By now, most people are aware of the symptoms of coronavirus and the possible health outcomes, particularly for those who are older or have underlying health conditions. What’s less known are the possible impacts on cognition.
Study in this area is ongoing. However, preliminary research findings on the impact of the coronavirus on brain function have led some scientists to warn of potential long-term issues, especially for those already experiencing age-related cognitive decline, dementia and Alzheimer’s disease.
For example, a study published in Brain Communications reported that clinical and animal studies indicate the coronavirus spreads to the nervous system, with some patients experiencing neurological disorders and cognitive difficulties. The researchers wrote, “The hippocampus appears to be particularly vulnerable to coronavirus infections, thus increasing the probability of post-infection memory impairment, and acceleration of neurodegenerative disorders such as Alzheimer’s disease.”
Swiss Study Finds Cognitive Issues in COVID-19 Patients
In a study published in the Journal of Neurology, Neurosurgery and Psychiatry, researchers conducted a study on coronavirus patients at Lausanne University Hospital in Switzerland. The small study involved 13 patients who doctors examined during the post-critical stage of severe COVID-19. All had been on mechanical ventilation because of the severity of their illness.
In looking at the cognitive impact, researchers reported four of the patients experienced no cognitive impact, four experienced mild deficits and five experienced moderate to severe deficits. In looking at the details, researchers found that those who experienced mild to severe cognitive impact were affected in executive, memory, attentional and visuospatial functions.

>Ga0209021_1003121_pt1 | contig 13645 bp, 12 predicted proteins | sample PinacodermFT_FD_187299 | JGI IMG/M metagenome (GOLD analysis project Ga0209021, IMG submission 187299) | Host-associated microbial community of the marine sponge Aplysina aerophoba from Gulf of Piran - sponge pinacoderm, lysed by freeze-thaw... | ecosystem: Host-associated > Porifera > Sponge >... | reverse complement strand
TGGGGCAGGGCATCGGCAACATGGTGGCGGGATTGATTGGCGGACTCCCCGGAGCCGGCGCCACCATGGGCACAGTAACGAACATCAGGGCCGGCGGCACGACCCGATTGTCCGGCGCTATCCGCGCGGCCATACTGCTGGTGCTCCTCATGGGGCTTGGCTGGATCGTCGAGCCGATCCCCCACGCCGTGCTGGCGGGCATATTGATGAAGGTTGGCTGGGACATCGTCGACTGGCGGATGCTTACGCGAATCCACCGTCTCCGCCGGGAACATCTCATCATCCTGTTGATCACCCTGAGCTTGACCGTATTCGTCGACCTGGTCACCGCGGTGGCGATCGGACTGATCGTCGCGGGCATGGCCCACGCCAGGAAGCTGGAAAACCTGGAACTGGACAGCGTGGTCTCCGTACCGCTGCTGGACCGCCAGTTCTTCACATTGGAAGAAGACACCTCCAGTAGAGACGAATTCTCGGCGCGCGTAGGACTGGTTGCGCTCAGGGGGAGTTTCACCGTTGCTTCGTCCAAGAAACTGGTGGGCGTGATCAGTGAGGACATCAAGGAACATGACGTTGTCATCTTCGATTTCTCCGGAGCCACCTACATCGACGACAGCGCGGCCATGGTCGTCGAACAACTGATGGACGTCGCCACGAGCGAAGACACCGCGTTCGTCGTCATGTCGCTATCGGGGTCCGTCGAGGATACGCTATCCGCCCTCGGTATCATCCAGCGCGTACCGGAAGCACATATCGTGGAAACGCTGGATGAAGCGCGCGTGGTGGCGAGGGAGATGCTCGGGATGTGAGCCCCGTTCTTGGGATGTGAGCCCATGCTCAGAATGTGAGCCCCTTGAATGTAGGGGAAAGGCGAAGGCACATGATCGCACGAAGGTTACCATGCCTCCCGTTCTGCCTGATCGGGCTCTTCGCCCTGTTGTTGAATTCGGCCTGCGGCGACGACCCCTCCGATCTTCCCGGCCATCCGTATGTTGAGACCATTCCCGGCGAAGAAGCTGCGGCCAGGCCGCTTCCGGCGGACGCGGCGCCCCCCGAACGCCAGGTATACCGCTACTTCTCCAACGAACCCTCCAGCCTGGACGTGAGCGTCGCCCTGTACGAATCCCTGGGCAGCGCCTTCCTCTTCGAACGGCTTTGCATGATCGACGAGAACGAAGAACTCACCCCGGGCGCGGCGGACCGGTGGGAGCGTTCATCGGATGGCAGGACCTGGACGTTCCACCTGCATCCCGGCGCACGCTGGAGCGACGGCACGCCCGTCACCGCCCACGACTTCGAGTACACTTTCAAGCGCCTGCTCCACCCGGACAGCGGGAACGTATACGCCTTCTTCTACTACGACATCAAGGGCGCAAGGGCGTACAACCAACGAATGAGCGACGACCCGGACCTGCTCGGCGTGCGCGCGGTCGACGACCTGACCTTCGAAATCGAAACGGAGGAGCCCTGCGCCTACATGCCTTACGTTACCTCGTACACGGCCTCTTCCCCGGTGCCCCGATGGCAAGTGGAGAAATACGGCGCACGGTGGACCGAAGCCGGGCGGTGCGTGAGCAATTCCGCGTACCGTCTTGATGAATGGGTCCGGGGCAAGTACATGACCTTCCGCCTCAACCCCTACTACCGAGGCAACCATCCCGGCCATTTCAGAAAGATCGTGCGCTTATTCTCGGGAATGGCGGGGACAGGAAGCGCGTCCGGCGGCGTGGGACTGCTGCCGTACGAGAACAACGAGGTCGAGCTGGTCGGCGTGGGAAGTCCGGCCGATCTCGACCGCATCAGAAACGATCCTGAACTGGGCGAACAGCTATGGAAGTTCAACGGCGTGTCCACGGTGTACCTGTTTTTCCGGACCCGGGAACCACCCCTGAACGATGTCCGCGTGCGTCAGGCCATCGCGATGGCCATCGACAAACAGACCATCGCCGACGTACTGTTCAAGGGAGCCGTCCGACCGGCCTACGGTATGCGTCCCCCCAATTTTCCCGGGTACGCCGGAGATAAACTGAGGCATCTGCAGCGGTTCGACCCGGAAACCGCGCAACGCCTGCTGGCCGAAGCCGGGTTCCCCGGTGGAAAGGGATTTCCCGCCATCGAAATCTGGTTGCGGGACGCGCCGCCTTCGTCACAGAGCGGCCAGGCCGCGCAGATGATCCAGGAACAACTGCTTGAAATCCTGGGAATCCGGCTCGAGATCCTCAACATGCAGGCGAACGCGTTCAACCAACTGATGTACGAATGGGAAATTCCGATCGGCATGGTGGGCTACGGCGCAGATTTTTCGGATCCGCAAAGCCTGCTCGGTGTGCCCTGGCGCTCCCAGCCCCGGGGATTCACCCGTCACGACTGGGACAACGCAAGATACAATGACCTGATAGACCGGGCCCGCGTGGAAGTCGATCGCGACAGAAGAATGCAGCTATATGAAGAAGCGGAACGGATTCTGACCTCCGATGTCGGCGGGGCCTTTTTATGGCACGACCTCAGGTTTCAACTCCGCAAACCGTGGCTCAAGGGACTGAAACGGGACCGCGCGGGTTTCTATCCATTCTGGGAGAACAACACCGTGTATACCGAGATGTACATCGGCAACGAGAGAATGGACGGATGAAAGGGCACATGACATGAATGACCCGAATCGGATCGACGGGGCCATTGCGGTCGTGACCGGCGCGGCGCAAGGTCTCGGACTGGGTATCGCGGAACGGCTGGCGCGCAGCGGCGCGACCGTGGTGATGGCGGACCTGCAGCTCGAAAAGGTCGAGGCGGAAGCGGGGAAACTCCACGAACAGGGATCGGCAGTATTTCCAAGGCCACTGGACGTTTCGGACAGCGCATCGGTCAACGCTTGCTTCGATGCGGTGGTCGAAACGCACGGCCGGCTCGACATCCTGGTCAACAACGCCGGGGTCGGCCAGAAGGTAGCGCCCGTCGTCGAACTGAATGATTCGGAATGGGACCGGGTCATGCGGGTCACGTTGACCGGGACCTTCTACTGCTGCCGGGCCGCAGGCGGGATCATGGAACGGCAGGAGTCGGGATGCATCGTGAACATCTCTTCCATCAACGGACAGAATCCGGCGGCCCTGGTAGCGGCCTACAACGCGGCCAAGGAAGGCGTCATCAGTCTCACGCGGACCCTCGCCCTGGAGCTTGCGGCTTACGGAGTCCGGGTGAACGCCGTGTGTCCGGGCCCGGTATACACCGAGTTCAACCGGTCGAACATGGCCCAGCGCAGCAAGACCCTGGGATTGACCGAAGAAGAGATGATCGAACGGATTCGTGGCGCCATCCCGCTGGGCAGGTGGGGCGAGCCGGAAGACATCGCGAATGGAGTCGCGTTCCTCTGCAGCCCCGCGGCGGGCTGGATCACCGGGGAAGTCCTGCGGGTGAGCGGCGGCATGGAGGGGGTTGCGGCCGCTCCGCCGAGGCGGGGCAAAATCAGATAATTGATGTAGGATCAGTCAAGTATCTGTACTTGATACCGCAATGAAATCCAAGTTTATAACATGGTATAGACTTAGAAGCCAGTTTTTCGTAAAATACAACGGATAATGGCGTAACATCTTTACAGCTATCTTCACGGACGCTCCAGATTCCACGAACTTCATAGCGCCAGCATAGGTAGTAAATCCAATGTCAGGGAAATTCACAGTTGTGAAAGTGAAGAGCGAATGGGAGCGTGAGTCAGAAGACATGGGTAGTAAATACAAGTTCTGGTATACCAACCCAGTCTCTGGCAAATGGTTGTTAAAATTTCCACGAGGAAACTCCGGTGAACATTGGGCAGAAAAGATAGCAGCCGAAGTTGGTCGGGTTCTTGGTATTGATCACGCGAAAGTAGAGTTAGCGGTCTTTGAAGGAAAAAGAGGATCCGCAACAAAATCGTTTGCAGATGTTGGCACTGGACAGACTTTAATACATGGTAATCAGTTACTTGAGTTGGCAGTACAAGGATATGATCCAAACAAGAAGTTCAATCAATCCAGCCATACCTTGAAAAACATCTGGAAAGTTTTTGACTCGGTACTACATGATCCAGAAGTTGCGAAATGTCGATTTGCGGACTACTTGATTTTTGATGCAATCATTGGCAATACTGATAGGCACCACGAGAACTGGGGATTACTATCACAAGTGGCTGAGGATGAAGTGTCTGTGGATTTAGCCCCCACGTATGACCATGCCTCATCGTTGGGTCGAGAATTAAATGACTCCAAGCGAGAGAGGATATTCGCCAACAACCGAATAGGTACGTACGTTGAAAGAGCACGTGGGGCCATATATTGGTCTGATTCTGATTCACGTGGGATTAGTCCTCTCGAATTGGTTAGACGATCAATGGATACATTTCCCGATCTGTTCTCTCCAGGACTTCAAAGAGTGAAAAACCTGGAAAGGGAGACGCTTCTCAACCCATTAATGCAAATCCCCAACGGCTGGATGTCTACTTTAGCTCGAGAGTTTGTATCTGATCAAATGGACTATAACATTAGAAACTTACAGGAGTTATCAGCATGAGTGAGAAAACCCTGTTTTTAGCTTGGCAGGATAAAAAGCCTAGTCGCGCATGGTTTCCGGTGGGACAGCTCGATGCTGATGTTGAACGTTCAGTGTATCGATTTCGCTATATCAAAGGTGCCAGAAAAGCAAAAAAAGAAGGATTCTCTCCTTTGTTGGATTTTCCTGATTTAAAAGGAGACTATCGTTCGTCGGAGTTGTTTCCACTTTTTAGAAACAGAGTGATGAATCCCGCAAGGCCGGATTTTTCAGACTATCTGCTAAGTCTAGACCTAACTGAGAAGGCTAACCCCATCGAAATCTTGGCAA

These types of cognitive issues may manifest in daily life as difficulties in managing medications, reading comprehension, carrying on conversations and managing finances.
Those findings mirrored those in a separate study done in China. Researchers tested 29 patients for cognitive impairment after they recovered from COVID-19. Researchers reported a “potential cognitive dysfunction in patients with COVID-19,” specifically in their ability to perform tests that required sustained attention. The researchers found a possible connection between the level of inflammation experienced by patients and cognitive impairment after recovery.
Most troubling, a study from researchers at Northwestern University in Chicago found that not only do “neurologic manifestations” occur in most hospitalized COVID-19 patients, but that encephalopathy was “associated with increased morbidity and mortality, independent of respiratory disease severity.”
How the Coronavirus Damages the Brain
The long-term neurological impact of COVID-19 is something that is increasingly concerning the healthcare community and policymakers. According to Harvard Health, scientists already have some idea of how these impacts happen.
One way COVID-19 damages the brain is by direct infection, called encephalitis. But what has been more prevalent in the cases studied to date is that the coronavirus can lead to lack of oxygen to the brain, resulting in a higher risk for stroke.
Also, studies have shown people who stay in an intensive care unit for any reason may later experience anxiety, post-traumatic stress disorder and even depression.
All this makes adhering to the prevention strategies to avoid contracting COVID-19 more important than ever. That also includes managing your stress and anxiety, keeping up a good exercise routine and taking advantage of telemedicine.